13. Burzynski, SR, Weaver, RA., Janickì, T.J., Burzynski, G.S., Szymkowskî, B., Aceiar, S.S. OT-15. Preliminary results of a phase Il study of antîneoplastons A10 and AS2-1 (ANP) in adult patients with recurrent mixed gliomas. Neuro~OncoIogy 2010;12(SuppI. 4):iv72.

This is the most interesting of the three claims. It is indeed true that Burzynski keeps a publication list on his website which cites “publications” from as recently as 2010. This fact is not in question. However, none of the relevant publications cited in the press release are peer-reviewed publications of scientific data. This is the bone of contention, and the subject of the petition initiated by Keir liddle: that Burzynski should make available the data from his trials in complete, publically available, peer-reviewed scientific papers in reputable scientific journals.

Of the publications cited above:

Numbers 1 and 2 are from 2006 and so are irrelevant to the complaint (however, number 1 is published in a journal with no impact factor, and number 2 in a journal speciaising in alternative and complementary therapies – make of that what you will).

Numbers 4, 5, 6, 7, 8, 9, 10, 12 and 13 are nothing more than conference abstracts. Conference abstracts are not useful scientific publications. They simply summarise a presentation. Abstracts have numerous disadvantages over complete, peer-reviewed, scientific papers. Firstly and most importantly, we cannot examine the complete data and methodology. Secondly, conferences commonly accept preliminary data and there is little quality control; i.e. if you pitch a presentation to a conference, and it sounds interesting, they will commonly offer you a slot. Thirdly, and related to the previous point, there is no peer review prior to publication of the abstract. Peer-review, if it can be said to happen at all, only occurs during the Q+A sessions that take place following a typical presentation. These, obviously, are not a matter of public record.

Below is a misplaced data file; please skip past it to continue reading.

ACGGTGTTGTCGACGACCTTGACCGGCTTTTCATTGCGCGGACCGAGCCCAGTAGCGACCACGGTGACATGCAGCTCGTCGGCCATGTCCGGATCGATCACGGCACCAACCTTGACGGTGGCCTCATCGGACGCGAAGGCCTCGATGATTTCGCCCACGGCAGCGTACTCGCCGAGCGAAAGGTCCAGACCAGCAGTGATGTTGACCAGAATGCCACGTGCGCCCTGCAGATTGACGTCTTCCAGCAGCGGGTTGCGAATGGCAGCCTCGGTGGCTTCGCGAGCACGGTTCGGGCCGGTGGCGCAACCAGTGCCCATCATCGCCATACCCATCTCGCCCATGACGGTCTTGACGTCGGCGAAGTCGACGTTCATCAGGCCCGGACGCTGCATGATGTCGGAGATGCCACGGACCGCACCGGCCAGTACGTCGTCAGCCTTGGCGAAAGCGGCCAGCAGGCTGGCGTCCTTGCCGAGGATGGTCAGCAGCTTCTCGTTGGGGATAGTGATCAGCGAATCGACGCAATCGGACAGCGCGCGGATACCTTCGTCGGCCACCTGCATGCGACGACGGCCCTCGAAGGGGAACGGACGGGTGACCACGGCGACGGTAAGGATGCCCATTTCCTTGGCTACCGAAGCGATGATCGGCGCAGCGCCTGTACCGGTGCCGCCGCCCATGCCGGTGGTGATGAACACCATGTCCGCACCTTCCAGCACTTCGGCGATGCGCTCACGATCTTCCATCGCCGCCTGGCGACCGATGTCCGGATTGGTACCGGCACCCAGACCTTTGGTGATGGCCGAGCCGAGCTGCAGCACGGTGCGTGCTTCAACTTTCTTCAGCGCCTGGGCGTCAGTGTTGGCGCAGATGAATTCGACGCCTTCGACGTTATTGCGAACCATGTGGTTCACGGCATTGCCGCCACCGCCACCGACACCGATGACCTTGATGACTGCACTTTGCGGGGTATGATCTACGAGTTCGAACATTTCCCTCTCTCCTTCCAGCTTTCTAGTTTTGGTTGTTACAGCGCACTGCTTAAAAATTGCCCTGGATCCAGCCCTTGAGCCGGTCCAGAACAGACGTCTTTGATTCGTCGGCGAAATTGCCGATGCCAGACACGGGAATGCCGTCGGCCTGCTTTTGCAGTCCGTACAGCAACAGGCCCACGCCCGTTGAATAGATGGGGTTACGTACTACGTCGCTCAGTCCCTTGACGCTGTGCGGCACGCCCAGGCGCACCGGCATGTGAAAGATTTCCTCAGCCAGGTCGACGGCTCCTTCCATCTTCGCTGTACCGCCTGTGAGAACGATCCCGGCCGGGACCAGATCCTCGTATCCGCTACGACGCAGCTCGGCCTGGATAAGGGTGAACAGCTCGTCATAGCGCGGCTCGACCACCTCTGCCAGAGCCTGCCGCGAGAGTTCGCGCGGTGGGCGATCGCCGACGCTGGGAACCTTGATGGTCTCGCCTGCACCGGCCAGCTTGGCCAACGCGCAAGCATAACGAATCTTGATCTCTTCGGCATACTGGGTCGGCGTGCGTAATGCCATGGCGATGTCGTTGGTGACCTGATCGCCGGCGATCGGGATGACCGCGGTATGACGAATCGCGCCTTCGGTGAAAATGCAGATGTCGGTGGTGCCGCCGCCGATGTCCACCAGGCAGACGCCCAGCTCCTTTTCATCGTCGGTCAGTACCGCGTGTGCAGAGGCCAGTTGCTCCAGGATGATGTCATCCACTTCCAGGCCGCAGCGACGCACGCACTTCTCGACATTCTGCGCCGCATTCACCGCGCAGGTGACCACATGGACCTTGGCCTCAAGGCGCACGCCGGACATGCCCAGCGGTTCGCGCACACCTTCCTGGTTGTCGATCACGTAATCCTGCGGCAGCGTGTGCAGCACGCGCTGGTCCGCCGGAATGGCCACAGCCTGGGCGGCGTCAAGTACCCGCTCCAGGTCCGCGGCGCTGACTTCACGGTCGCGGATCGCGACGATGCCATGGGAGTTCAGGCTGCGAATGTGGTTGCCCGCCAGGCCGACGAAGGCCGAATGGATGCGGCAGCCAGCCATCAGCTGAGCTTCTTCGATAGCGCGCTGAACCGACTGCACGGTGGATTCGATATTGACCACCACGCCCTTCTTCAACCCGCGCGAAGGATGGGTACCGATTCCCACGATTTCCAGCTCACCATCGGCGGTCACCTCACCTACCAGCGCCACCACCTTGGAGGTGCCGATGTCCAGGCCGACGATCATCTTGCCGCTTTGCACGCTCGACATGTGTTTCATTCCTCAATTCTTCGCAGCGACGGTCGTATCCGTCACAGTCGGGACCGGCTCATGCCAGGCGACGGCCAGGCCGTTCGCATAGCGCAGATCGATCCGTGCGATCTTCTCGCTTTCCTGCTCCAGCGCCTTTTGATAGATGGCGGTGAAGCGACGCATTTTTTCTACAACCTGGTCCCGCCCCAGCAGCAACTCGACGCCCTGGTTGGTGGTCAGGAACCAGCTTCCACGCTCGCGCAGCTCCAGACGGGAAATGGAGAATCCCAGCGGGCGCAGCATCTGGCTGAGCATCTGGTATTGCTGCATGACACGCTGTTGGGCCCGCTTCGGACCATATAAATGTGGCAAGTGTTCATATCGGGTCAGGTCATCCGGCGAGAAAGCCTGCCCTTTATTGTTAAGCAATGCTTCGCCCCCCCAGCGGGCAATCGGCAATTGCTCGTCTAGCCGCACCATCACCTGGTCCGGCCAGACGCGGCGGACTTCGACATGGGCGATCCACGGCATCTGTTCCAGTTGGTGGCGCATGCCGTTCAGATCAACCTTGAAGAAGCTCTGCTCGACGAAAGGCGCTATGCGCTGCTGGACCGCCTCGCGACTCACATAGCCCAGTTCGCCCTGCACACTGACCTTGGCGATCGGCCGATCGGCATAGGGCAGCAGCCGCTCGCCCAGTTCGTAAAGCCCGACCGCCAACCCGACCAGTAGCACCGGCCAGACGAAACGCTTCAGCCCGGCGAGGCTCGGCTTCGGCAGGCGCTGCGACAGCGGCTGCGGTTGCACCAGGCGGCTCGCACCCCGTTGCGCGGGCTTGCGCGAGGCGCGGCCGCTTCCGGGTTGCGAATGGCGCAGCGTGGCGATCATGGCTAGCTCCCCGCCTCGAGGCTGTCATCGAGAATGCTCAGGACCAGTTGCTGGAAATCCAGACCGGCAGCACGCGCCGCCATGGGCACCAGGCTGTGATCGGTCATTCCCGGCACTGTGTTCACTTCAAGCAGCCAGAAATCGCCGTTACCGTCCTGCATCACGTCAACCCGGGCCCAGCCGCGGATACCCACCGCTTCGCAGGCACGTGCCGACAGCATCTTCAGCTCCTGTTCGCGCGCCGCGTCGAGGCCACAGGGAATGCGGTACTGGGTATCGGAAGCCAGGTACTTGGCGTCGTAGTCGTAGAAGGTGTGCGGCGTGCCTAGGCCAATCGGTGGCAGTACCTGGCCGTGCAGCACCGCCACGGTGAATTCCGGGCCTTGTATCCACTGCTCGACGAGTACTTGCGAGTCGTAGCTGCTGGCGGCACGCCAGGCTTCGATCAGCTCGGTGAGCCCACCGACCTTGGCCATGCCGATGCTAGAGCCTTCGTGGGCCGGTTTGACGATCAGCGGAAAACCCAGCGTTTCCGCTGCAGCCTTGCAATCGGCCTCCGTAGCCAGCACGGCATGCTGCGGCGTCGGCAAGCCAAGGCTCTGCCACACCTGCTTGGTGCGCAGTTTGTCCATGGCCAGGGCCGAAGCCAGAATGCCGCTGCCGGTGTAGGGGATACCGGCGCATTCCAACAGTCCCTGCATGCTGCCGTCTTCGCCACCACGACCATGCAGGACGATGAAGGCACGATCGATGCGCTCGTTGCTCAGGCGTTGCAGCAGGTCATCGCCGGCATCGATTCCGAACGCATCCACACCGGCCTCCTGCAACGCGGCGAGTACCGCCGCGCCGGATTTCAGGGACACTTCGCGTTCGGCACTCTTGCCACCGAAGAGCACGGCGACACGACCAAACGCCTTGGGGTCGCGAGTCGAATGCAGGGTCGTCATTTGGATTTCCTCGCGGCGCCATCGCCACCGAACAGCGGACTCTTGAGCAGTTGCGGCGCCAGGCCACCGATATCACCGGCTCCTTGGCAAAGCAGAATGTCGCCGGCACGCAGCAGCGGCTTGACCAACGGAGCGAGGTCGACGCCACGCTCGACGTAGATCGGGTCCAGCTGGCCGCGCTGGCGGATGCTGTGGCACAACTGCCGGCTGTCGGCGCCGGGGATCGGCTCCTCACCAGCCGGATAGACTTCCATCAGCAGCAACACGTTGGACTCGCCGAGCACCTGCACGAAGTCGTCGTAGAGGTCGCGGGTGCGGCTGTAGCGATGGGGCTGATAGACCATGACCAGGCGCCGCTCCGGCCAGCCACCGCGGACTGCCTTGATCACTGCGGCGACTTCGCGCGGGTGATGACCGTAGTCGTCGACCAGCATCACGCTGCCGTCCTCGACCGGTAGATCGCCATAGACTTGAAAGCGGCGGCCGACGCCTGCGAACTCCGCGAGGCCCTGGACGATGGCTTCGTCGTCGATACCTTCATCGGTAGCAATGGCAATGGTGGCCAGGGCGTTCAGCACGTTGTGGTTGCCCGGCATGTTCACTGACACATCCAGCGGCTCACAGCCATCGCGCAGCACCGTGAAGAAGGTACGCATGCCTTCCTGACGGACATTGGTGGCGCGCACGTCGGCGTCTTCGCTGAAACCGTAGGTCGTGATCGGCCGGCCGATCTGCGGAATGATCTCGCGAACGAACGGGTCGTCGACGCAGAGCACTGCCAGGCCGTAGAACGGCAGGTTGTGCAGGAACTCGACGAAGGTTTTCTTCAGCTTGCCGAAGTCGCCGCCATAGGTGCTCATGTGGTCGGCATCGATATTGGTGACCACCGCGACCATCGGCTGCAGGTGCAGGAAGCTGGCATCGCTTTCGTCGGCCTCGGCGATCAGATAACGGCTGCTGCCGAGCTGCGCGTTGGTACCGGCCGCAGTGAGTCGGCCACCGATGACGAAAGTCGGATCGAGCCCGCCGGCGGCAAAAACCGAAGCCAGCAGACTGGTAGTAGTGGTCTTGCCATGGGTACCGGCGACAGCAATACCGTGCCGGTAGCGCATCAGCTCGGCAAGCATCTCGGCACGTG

Number 11 is not even by Burzynski or produced by his clinic. And, in any case, is another conference abstract.

Number 3 is a review article, not a scientific study, and it is published in a very strange online journal, with no apparent impact factor and numerous pages which return 404 errors. It also contains a weird, extraneous, link on its “home” page to a conspiracy theory style YouTube video (see image below – click for bigger).

I am, in all honesty, completely confused by and at a loss to explain the inclusion of this link. Nonetheless, it doesn’t seem particularly professional.

So, in light of this, we still believe it is entirely appropriate and necessary to ask: where has the data from Burzynski’s trials been properly published, in a conventional scientific paper, in a peer-reviewed, reputable journal? Therefore, the purpose of the petition still stands.

Whether you believe in Burzynski’s treatment or not, surely it is reasonable to ask for the trial data to be presented through the proper channels?

A master list of sceptical commentary on the Burzynski Clinic is available here.

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0 Responses to Burzynski Clinic Issues Press Release on Legal Threats

  1. JGC says:

    If for the sake of fairness we give Burzynski the benefit of the doubt, we must presume he himself is genuinely convinced antineoplastin therapy as administered by the Burzynski clinic is both safe and effective at treating cancers. It’s then reasonable to ask “Why is he convinced? What sizable body of credible evidence led him to this conclusion?”

    At which point a question logically follows: if this compelling body of evidence exists why hasn’t he simply offered it for independent review? Shouldn’t the evidence he himself found convincing be sufficient to convince his peers?

    And if it is not, shouldn’t he be the one to reconsider the validity his position?

    That he has not—that after years of clinical trials results have not been ofered for peer review and publication and the strongest evidence Burzynski offers on his website and in Merola’s documentary consists of anecdotal accounts of ‘improvement’ in specific cases and glowing testimonials by current patients—suggests that his position re: antineoplastin therapy rather than being a scientific conclusion represents instead an article of faith.

    The plural of ‘anecdote” isn’t ‘evidence’.

  2. Al__S says:

    If you look up his patents, he also clearly believes antineoplastons cure AIDS, Parkinsons and a range of autoimmune diseases and viral infections.

  3. Al_S: you missed out anti-ageing properties! http://www.aminocare.com/